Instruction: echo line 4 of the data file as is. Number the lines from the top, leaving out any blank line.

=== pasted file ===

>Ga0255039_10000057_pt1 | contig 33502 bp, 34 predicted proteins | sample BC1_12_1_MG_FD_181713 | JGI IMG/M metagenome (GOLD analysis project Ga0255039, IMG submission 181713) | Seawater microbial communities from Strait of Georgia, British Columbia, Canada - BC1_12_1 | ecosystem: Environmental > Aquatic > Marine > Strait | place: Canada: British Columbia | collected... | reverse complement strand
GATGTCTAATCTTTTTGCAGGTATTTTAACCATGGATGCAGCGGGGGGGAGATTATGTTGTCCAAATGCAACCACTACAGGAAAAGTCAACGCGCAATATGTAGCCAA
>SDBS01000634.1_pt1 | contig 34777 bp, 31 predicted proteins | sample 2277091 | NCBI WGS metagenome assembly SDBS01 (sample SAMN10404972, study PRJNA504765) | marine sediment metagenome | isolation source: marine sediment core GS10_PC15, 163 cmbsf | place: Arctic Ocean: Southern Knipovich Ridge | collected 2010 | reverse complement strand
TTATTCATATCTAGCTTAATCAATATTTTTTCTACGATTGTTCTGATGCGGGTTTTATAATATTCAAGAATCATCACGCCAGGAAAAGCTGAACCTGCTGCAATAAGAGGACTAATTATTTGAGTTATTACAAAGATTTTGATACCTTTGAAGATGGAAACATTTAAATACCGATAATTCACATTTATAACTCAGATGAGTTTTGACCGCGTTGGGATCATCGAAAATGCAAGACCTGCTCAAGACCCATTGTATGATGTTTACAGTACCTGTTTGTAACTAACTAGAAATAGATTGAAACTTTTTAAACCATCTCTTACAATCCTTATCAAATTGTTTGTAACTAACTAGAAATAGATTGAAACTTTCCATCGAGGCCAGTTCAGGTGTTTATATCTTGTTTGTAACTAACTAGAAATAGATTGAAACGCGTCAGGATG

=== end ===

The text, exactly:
TTATTCATATCTAGCTTAATCAATATTTTTTCTACGATTGTTCTGATGCGGGTTTTATAATATTCAAGAATCATCACGCCAGGAAAAGCTGAACCTGCTGCAATAAGAGGACTAATTATTTGAGTTATTACAAAGATTTTGATACCTTTGAAGATGGAAACATTTAAATACCGATAATTCACATTTATAACTCAGATGAGTTTTGACCGCGTTGGGATCATCGAAAATGCAAGACCTGCTCAAGACCCATTGTATGATGTTTACAGTACCTGTTTGTAACTAACTAGAAATAGATTGAAACTTTTTAAACCATCTCTTACAATCCTTATCAAATTGTTTGTAACTAACTAGAAATAGATTGAAACTTTCCATCGAGGCCAGTTCAGGTGTTTATATCTTGTTTGTAACTAACTAGAAATAGATTGAAACGCGTCAGGATG